A Reminder of Tropical Storm Irene Is Suddenly Gone, and Memory Fades
A drive down any stretch of the White River reveals constant reminders of Tropical Storm Irene’s devastating flooding.
Wooded islands remain covered with the corpses of dead trees, and next to Route 14 are homes either still under construction or waiting to be removed. In Sharon, a tall gravel slope sloughed into the river and remains an open sore on the landscape.
Among all these sights, there was one that reminded passersby of the height of the flood and was perhaps the only damaged object that spoke to the tenacity of the storm’s many survivors.
Where Interstate 89 crosses the river in Sharon, two concrete piers rise high above the water. On a ledge on one of these piers, the Irene floodwaters deposited a tree limb. The limb bent double, but clung to the bridge pier and when the water receded, there it remained.
The limb was roughly at eye-level with passing motorists. Seeing it there each morning on my way to work, especially in the weeks after the flooding, gave me a chill. It reminded me that during the flood, that patch of Route 14 was a no-man’s land, scoured by surging water. Even a year after the storm, I looked for it, partly to see whether it was still there, partly to see whether it still stirred up any feelings of dread.
A reminder, even an accidental memorial like a piece of debris, has surprising power. Visitors to the Tunbridge Fair might remember a high-water mark, from 1978, painted on one of the cow barns next to the First Branch of the White River. Someone put it there, a gentle warning to all who walk past: “You could be under water right now.”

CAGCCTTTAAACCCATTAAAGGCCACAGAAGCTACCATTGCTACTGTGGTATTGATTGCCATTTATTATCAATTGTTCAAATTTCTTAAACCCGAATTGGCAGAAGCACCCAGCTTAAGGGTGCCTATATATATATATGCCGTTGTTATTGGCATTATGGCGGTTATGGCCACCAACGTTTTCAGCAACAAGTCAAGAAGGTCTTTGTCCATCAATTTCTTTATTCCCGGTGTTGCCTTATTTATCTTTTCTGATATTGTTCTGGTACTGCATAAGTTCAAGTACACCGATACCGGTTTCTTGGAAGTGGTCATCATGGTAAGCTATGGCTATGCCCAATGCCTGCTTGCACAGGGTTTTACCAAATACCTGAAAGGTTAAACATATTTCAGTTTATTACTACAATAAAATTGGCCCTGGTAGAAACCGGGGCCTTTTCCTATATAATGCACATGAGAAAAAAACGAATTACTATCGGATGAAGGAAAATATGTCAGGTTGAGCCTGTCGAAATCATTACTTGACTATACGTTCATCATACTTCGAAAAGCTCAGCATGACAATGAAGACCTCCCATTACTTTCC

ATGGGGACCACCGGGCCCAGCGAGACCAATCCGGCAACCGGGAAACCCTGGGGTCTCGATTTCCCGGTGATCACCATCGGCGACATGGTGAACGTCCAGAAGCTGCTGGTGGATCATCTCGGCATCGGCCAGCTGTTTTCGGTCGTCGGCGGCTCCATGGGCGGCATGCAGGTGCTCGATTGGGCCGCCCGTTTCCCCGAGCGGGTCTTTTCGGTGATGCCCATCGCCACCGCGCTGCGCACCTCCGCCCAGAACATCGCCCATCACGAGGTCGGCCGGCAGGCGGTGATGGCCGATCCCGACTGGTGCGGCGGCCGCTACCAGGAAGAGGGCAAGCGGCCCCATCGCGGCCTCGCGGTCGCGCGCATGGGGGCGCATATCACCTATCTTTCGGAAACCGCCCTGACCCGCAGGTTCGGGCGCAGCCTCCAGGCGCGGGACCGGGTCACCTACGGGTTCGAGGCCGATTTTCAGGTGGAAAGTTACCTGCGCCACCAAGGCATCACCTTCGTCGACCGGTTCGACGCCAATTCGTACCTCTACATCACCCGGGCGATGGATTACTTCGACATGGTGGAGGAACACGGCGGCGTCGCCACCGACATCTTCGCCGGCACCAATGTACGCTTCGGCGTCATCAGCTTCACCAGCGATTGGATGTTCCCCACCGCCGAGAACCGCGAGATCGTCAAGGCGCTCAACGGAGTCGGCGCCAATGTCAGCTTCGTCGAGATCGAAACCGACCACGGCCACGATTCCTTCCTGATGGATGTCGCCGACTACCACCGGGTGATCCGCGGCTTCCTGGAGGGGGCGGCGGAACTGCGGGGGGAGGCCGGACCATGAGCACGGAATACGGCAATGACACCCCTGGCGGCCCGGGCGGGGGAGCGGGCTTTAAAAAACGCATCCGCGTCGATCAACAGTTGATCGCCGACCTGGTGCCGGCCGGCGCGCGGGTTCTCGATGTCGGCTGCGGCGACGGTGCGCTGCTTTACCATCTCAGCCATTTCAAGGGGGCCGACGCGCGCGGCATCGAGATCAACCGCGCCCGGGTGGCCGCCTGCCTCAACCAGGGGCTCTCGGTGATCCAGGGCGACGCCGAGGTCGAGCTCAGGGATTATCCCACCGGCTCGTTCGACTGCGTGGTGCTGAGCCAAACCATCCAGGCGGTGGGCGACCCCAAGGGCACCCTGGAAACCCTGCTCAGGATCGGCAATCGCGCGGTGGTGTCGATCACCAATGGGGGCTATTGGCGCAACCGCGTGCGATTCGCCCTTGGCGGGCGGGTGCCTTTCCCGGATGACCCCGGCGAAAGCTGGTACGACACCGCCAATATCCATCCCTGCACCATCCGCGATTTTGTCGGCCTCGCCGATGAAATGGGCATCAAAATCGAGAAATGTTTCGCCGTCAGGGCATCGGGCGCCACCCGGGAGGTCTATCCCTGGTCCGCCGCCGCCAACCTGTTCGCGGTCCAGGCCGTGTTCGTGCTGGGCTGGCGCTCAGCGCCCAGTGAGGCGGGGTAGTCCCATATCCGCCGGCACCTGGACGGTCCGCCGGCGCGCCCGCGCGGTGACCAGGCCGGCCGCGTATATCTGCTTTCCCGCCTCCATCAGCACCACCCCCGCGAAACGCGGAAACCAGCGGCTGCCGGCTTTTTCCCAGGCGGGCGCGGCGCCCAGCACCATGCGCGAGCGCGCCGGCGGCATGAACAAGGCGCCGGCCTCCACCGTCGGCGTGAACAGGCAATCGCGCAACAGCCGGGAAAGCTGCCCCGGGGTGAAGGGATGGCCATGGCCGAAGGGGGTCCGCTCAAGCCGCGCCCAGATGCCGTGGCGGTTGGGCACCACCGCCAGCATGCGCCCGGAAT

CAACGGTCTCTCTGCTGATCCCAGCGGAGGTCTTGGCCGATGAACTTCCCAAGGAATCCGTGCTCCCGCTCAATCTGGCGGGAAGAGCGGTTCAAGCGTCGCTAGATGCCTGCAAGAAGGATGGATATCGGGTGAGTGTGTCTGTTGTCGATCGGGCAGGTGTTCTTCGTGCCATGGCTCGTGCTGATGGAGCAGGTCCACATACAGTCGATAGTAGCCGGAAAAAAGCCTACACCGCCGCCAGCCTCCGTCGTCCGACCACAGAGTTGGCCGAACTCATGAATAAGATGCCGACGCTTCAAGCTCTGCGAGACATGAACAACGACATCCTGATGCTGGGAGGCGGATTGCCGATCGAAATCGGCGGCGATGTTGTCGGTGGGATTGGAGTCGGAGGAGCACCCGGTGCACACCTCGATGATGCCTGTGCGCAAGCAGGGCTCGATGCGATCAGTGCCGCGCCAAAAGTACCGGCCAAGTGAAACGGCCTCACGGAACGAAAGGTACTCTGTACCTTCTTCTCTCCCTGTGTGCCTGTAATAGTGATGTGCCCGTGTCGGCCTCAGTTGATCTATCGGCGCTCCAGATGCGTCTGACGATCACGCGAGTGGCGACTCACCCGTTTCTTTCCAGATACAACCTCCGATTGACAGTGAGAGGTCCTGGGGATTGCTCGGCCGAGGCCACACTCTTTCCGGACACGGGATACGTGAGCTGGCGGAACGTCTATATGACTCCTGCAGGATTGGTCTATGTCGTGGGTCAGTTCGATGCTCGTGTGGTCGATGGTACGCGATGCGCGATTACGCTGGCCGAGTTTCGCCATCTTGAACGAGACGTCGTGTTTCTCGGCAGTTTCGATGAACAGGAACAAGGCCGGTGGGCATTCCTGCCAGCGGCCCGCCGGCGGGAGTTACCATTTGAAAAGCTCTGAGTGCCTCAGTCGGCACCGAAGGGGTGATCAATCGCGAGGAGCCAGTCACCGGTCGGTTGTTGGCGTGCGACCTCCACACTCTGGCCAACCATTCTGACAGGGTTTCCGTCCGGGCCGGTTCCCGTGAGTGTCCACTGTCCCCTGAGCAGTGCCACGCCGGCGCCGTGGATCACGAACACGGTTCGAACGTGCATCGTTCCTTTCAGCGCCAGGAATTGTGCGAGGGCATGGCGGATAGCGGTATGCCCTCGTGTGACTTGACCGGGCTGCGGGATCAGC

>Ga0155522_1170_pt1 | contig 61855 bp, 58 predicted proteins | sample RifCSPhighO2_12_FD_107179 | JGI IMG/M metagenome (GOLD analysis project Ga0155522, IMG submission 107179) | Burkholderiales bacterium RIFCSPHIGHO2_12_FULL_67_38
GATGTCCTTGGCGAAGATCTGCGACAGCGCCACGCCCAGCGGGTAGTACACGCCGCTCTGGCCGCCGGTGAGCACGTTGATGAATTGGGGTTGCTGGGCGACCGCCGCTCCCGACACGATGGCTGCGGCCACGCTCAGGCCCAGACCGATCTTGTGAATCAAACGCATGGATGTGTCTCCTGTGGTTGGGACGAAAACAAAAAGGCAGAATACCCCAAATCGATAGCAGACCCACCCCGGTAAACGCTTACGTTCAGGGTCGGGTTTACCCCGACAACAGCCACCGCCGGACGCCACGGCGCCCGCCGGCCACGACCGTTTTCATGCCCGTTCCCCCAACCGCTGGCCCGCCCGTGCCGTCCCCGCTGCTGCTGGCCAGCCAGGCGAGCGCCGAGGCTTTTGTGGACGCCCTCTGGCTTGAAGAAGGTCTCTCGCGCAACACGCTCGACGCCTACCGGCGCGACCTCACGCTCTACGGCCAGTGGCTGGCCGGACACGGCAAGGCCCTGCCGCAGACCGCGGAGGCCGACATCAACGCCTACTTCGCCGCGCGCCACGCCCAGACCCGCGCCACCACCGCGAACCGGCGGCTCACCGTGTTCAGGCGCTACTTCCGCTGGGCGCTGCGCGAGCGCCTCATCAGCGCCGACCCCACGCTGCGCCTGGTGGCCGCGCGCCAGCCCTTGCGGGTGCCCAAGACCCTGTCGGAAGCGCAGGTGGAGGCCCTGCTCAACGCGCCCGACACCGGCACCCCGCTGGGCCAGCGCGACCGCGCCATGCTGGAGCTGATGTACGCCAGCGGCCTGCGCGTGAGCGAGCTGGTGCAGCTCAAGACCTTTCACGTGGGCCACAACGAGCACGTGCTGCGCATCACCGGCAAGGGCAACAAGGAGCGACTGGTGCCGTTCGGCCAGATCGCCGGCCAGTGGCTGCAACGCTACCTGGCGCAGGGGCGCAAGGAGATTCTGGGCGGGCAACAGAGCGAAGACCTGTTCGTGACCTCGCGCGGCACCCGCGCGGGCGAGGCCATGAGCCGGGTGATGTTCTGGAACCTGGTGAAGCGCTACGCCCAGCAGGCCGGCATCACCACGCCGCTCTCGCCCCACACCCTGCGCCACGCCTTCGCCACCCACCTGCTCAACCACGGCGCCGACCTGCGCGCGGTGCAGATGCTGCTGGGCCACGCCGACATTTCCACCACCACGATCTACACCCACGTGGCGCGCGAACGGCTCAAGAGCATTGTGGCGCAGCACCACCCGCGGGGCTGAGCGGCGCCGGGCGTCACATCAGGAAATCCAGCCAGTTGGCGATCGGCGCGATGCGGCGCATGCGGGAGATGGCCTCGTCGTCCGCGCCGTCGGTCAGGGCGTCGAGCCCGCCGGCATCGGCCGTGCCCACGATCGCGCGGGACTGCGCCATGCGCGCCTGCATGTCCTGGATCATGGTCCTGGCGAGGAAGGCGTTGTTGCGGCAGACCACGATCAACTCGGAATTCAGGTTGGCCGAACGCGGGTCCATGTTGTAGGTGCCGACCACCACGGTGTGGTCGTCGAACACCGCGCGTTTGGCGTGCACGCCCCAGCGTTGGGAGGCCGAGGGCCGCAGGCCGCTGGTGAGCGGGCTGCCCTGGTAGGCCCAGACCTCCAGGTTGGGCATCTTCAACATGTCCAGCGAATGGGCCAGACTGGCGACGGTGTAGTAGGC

Sharon Aldrich has posted photographs of the Irene flood damage in her Sharon restaurant, Sandy’s Drive-In. “The water level here was above my rain gutters,” she said, taking a break from the kitchen after lunch one afternoon this week.
She had taken note of the tree limb stuck high above the river. “You just constantly think, that’s where the water was,” she said.
Aldrich hadn’t been up that way recently, so hadn’t noticed the limb was gone. I think it went missing around Christmas, most likely blown down by one of the early winter storms.
I had meant to stop and take a picture of it, but it was in an awkward spot, and I was always in a hurry. I asked Aldrich, but she didn’t have one or know of anyone who did. When I drove around Sharon, to the town garage, the town offices, the two stores, everyone recalled seeing the limb, but no one had taken a photograph, or noticed it had fallen.
All things are temporary, of course, and the limb held onto its fragile perch far longer than I expected. Now, as I drive by, I try to remember it there, but soon I’ll forget.
Without these reminders, how will we remember the flooding? That’s no challenge for the people who lived through it. Many of them are still piecing their lives together. But for the rest of us memory is faulty, a broken limb that can’t hang on forever.
Alex Hanson can be reached at firstname.lastname@example.org.